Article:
Dr. Gillespie's cancer has gotten worse, and to force him to take a rest instead of pursuing a sulfa-drug/pneumonia study, Kildare refuses to assist Gillespie, and instead accepts a case of... See full summary »
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Dr. Gillespie's health is failing, and the hospital is urging him to get a new assistant that he doesn't want. So, he poses a stumper in class to discourage all the bright young students; ... See full summary »
Dr. Gillespie's cancer has gotten worse, and to force him to take a rest instead of pursuing a sulfa-drug/pneumonia study, Kildare refuses to assist Gillespie, and instead accepts a case of hysterical blindness. She's also the daughter of a millionaire who could help the hospital. Written by
Dr. Leonard Barry Gillespie:
Even good doctors often forget that fear is a tyrant over the body as well as the mind. People can acquire the evil results of every disease just through fear alone.
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A good entry in the Dr. Kildare series, with Lionel Barrymore providing most of the fun.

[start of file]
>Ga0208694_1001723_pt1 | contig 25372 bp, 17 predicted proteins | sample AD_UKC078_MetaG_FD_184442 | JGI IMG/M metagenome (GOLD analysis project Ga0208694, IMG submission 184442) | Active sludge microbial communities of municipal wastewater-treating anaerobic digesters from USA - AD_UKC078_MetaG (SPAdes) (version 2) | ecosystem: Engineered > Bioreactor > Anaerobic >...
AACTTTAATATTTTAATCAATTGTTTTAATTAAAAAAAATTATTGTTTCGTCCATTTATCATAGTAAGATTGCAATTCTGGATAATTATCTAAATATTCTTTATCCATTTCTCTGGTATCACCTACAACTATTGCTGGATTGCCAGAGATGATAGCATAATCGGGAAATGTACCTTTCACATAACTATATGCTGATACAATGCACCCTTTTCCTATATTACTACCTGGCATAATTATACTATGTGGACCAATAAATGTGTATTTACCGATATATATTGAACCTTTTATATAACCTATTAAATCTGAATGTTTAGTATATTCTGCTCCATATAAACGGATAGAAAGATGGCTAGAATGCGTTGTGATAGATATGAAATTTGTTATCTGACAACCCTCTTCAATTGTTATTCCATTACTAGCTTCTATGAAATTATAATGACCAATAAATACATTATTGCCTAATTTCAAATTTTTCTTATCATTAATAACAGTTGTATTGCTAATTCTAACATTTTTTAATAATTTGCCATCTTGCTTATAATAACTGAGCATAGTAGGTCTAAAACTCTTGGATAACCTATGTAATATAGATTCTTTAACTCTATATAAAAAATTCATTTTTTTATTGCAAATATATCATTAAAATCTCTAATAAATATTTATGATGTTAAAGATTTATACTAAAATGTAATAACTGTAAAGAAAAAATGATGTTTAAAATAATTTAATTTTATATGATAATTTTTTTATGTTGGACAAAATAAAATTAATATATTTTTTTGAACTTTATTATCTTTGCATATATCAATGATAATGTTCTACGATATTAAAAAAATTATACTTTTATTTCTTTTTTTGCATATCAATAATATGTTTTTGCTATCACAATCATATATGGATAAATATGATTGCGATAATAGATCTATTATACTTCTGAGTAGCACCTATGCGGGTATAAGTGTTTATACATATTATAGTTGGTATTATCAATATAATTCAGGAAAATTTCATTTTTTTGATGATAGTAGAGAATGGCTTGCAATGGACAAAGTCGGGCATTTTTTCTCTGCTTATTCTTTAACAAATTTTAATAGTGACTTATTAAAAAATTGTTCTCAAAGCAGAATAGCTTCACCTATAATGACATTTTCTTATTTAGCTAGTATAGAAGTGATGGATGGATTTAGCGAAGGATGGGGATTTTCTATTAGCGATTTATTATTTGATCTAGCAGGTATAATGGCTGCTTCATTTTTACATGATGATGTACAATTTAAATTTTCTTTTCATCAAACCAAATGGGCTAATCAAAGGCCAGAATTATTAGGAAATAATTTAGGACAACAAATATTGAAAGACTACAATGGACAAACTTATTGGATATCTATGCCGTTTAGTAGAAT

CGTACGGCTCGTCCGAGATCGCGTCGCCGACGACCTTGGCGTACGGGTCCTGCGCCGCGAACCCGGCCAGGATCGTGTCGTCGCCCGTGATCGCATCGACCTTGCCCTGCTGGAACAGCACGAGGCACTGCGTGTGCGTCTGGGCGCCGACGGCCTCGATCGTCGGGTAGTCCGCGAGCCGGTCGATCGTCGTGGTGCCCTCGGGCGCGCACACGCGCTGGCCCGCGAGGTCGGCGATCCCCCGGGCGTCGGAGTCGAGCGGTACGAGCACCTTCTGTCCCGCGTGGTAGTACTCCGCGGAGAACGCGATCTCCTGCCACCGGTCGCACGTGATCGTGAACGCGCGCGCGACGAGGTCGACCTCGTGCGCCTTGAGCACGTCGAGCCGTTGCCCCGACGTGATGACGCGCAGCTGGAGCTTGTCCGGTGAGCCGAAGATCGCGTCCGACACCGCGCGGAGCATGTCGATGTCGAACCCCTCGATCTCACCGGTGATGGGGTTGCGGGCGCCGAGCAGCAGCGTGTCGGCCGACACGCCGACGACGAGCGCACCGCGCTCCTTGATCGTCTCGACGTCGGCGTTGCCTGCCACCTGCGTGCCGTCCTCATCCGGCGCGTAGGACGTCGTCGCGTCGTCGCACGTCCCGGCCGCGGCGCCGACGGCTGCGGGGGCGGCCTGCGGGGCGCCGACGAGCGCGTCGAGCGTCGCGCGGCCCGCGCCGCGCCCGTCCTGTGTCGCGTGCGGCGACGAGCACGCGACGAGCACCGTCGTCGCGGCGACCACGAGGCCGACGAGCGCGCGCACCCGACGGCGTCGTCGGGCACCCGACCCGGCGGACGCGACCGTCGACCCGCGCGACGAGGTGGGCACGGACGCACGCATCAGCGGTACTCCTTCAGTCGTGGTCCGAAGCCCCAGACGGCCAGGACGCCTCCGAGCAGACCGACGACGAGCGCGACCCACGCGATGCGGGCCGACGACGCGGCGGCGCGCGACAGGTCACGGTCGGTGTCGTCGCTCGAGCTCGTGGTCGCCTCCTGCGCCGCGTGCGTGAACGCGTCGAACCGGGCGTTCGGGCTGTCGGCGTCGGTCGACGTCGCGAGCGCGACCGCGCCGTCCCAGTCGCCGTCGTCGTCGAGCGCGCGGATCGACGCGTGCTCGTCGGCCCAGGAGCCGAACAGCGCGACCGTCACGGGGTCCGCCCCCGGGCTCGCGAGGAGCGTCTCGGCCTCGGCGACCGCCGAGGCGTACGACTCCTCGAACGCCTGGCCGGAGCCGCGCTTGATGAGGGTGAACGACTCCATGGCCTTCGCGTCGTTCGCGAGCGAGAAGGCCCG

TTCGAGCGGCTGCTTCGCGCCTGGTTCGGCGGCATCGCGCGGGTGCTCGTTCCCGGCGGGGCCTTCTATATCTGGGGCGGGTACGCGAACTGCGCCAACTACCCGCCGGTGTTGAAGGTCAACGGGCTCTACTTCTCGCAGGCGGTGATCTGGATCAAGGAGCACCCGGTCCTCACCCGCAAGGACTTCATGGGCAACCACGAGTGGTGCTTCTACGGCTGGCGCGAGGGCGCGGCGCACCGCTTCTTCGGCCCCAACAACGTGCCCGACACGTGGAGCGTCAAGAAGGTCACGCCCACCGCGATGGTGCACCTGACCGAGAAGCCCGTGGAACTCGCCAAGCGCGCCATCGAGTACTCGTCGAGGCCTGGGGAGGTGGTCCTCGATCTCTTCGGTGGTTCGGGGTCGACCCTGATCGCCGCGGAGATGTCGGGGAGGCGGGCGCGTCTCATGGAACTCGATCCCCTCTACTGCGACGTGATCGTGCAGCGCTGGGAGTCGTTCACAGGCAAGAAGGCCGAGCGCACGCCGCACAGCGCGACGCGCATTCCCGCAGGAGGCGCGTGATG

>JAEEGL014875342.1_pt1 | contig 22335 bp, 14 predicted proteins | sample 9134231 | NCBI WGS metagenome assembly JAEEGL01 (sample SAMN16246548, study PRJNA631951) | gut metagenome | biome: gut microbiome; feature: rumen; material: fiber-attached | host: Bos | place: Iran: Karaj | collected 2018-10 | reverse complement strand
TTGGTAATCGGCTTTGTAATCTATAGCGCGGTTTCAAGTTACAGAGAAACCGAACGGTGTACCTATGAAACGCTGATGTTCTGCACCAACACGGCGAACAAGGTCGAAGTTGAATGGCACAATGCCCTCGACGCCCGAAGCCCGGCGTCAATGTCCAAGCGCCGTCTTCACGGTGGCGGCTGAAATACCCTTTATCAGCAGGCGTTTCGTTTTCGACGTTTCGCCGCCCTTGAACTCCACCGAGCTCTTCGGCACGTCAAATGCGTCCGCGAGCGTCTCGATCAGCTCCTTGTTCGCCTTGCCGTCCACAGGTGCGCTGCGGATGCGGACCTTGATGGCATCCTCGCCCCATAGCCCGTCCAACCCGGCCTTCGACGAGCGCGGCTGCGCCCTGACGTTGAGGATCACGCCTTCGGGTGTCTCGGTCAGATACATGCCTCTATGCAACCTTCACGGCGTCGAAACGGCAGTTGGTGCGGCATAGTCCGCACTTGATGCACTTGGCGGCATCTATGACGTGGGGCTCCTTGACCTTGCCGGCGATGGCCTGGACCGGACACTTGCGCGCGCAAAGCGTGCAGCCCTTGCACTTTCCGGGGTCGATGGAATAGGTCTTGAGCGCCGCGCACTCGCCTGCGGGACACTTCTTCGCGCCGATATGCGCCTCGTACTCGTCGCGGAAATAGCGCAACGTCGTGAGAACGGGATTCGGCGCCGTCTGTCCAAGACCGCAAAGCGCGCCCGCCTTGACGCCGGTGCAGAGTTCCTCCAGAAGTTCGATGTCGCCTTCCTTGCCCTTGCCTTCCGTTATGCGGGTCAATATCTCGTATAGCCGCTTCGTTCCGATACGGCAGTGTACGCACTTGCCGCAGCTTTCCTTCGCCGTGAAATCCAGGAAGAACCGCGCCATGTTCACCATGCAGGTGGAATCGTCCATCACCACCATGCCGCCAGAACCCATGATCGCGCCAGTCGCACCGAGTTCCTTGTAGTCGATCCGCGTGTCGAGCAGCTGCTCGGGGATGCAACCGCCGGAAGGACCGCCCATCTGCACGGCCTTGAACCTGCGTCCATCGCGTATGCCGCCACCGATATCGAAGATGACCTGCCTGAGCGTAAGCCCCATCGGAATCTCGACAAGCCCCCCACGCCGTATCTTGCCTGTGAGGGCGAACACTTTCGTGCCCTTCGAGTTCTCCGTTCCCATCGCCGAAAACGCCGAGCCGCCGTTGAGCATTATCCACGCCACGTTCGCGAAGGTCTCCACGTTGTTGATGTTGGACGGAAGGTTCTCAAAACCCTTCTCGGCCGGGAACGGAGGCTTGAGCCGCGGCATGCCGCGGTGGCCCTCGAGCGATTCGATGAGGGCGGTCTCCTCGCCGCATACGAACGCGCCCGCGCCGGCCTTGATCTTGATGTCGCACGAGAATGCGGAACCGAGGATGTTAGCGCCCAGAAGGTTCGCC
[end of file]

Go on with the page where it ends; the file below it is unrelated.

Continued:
It's hard to imagine this series without Lionel Barrymore as the cantankerous old wheelchair-ridden Dr. Gillespie, who is perfect counterpoint to the good actor, but rather bland Lew Ayres, playing Dr. Kildare. Without Barrymore, or the likes of him, the series would surely have flopped. The three plots going at once is typical of the series, and handled well by the director Harold S. Bucquet. The film, however, is badly named, because I couldn't tell for sure what Kildare's secret was. The audience is in on several of his deceptions: his quitting Gillespie to force him to rest; his not telling Helen Gilbert he was a doctor; and finally his lying to her about the treatment he was going to give her. Still, the film is fun to watch, especially if you've seen others films in the series and get to know how the various hospital characters interact.
5 of 5 people found this review helpful.
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